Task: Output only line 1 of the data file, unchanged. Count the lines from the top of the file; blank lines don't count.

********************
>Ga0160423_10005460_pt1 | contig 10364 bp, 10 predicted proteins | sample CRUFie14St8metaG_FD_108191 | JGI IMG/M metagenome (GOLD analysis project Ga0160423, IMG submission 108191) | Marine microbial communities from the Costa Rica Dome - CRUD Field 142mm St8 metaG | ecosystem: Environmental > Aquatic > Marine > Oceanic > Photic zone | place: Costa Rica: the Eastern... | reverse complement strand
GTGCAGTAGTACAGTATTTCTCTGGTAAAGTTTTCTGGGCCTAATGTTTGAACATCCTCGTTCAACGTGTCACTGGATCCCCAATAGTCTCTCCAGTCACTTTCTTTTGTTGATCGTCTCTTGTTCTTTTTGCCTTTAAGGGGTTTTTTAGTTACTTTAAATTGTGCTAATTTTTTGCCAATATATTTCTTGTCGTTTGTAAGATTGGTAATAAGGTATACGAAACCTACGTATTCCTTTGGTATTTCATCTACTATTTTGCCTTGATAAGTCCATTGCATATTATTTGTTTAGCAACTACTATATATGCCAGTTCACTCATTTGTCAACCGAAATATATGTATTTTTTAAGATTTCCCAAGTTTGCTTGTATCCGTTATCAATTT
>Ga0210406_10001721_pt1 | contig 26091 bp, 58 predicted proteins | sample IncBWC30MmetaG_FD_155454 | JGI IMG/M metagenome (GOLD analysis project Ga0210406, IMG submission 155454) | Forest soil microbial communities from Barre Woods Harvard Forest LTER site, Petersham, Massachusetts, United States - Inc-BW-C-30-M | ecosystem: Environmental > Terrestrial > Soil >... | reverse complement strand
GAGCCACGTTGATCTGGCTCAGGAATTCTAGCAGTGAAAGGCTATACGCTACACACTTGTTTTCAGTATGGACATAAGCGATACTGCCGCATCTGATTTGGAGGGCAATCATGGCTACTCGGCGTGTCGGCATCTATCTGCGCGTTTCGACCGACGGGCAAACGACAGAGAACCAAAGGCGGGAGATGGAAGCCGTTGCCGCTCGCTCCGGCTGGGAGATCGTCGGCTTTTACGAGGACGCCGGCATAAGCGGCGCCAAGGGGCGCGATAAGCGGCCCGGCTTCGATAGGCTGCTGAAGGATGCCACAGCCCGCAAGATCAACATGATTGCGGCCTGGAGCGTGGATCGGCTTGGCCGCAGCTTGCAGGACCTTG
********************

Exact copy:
>Ga0160423_10005460_pt1 | contig 10364 bp, 10 predicted proteins | sample CRUFie14St8metaG_FD_108191 | JGI IMG/M metagenome (GOLD analysis project Ga0160423, IMG submission 108191) | Marine microbial communities from the Costa Rica Dome - CRUD Field 142mm St8 metaG | ecosystem: Environmental > Aquatic > Marine > Oceanic > Photic zone | place: Costa Rica: the Eastern... | reverse complement strand